Brake fluid should be flushed out every 2 years/30k miles. Its hygroscopic, meaning it absorbs moisture from the air. After 2% saturation of water, the fluid drops in boiling point and the system loses pressure. Physics: It takes more pressure to squeeze a water molecule than the mineral content of the brake fluid. Also, when it reaches this saturation point and boils at a lower temperature, the interior seals in the calipers suffer. Brake fluid should be a clear golden color. When it approaches a brownish tint, its time to flush. Black or green and the fluid has broken down and has a high saturation of water. Also with water comes rust, the number one killer of calipers, master cylinders, abs solenoids and valves.

There's a good chance the runnout on the new rotors was out enough when you installed them that the increase in heat buildup caused by the extra force on those "high" areas is causing buildup of the friction material on that area. Its occasional because it will wear in then wear off. The fix is to remove the rotors and have them refaced being sure the "hat" portion of the rotor is free of debris and rust before its mounted on the lathe, the hub on the car is rust free, use a light coating of ceramic caliper silicone on the mating surfaces of the hub and rotor, be sure the guide pins and hardware is lubed lightly, and the wheel itself is free of debris and torqued properly.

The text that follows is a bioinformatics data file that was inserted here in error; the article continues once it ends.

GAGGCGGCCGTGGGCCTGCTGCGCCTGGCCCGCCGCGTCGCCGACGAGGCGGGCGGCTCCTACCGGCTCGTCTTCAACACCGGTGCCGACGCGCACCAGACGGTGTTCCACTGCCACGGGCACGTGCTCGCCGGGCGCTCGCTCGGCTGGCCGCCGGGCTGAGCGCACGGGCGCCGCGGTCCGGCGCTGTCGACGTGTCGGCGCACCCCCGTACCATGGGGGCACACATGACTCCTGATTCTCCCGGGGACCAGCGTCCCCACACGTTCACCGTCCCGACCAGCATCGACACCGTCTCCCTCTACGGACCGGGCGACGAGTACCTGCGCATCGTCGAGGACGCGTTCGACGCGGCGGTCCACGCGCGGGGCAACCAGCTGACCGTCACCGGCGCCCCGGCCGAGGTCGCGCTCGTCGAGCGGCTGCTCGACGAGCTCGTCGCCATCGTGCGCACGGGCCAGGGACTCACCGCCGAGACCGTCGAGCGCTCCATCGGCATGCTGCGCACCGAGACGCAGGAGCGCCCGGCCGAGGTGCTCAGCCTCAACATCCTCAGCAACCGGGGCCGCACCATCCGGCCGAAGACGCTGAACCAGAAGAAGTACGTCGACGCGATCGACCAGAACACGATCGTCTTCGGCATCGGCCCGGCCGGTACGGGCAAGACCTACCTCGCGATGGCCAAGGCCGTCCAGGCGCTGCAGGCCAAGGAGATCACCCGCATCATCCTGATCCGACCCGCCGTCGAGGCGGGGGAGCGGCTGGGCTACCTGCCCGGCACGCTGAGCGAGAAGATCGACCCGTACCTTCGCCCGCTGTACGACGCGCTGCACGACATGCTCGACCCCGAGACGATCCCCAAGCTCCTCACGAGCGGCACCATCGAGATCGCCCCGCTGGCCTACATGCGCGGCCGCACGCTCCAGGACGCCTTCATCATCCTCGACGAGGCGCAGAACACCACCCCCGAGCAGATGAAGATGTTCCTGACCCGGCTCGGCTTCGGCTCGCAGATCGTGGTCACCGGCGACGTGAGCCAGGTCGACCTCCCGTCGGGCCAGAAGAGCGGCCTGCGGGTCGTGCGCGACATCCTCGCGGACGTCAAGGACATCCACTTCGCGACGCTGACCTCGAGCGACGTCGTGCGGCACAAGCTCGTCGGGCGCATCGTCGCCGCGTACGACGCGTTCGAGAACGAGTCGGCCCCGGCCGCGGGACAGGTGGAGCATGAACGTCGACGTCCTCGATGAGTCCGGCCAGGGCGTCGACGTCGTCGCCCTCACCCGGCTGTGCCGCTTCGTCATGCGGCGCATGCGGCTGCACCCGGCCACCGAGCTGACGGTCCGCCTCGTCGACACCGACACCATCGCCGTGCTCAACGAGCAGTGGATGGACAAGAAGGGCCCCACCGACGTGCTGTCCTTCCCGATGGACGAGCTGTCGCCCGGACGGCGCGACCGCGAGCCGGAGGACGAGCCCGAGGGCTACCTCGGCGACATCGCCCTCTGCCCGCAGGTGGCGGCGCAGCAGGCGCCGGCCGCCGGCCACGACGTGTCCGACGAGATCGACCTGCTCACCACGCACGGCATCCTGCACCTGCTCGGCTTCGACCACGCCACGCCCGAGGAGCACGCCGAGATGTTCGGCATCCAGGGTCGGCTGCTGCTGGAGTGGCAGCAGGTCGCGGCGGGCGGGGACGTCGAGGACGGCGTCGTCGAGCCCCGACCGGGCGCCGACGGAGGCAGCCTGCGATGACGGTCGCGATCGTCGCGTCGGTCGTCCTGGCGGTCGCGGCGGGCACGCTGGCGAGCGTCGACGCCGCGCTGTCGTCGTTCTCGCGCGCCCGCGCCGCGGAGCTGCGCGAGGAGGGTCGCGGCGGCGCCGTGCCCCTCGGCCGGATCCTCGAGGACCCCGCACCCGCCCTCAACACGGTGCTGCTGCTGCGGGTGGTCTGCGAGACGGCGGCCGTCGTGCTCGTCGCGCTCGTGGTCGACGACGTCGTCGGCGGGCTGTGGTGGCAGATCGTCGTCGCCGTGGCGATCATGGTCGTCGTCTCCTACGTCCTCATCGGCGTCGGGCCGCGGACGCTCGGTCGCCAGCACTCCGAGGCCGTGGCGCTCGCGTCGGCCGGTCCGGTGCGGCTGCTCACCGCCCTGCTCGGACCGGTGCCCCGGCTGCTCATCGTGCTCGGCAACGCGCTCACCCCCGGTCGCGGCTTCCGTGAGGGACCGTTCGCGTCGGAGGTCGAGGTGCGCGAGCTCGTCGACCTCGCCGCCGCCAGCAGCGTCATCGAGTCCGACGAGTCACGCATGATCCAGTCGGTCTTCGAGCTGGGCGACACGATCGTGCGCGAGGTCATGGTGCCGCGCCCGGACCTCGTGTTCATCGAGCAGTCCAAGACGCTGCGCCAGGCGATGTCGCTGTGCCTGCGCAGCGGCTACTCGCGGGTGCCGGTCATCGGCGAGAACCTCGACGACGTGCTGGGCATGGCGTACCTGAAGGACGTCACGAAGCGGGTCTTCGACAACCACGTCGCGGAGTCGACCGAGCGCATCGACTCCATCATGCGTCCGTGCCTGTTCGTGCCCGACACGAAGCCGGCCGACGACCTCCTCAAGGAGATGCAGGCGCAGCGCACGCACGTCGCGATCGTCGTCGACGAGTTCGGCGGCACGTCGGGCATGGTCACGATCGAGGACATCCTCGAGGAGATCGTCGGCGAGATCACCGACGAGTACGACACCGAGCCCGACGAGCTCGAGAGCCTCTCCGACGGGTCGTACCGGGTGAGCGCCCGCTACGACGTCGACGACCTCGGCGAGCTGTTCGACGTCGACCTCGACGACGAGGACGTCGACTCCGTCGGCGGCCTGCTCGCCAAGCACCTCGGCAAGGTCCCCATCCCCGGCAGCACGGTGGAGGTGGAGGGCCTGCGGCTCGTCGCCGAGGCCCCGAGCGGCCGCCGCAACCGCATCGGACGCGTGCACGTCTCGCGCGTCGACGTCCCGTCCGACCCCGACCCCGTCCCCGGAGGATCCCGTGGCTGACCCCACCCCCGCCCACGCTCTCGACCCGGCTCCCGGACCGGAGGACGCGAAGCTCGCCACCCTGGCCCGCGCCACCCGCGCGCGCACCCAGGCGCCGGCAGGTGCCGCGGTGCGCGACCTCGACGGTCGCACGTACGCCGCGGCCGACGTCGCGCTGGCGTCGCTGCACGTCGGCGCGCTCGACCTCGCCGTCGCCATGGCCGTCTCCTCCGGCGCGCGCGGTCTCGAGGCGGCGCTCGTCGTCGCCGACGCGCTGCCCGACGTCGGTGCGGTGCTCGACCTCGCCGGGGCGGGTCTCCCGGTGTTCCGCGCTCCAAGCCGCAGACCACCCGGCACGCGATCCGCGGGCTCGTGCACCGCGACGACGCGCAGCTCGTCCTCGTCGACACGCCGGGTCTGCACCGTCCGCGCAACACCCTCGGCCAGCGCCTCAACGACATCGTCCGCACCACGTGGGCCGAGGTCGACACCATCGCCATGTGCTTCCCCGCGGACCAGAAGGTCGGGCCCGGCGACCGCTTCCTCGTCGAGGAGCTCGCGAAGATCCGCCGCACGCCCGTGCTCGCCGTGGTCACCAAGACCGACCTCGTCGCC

BTW, My Chevy Cavalier has 136,000 on one set of brakes and it gets driven hard. It likes to go fast.
 

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Well. That's gotta heat them up pretty darn toasty.
Correct, but the main thing they stress is to NOT, under any circumstances, come to a full-stop with the thing upon doing this procedure, as the hot pads in contact with the hot rotor will undoubtedly cook the rotor in that particular spot!

That's why they make it very clear to be on a road where you can do this and then continue driving for at least 15 minutes immediately afterward down an open highway! At 65 to 70 MPH, the brakes will cool to touch within 15 minutes!

In the end, the rotors do have a bluish tint, evenly around them, I did not cook-off the five-coats of Permatex blue spray anti-rattle/squeak adhesive off the front pads nor did I cook-off the high-temp grease still clearly visible on the slides and on the back, between the pad and a metal backing plate which exists between the new pad and caliper cylinder face. In fact, there was absolutely no smoke coming from any of the wheels during and after this procedure.

Heck, five years ago, my mechanic put new rotors on my work truck and when I got home, one rear rotor out of four was literally smoking, I thought the wheel was on fire!

The entire steel wheel was so hot I burned my finger when I touched the WHEEL - and the rotor was not a hint of blue but WAS BLUE! Come to find out the caliper was stuck! I still have those rotors and calipers and they have not been a problem since that initial overheating! IIRC, I "un-stuck" the caliper by pressing the brake pedal as hardly as I possibly could!

The brakes on this car have never been this good!
It's all in following the Bedding-In instructions to a T!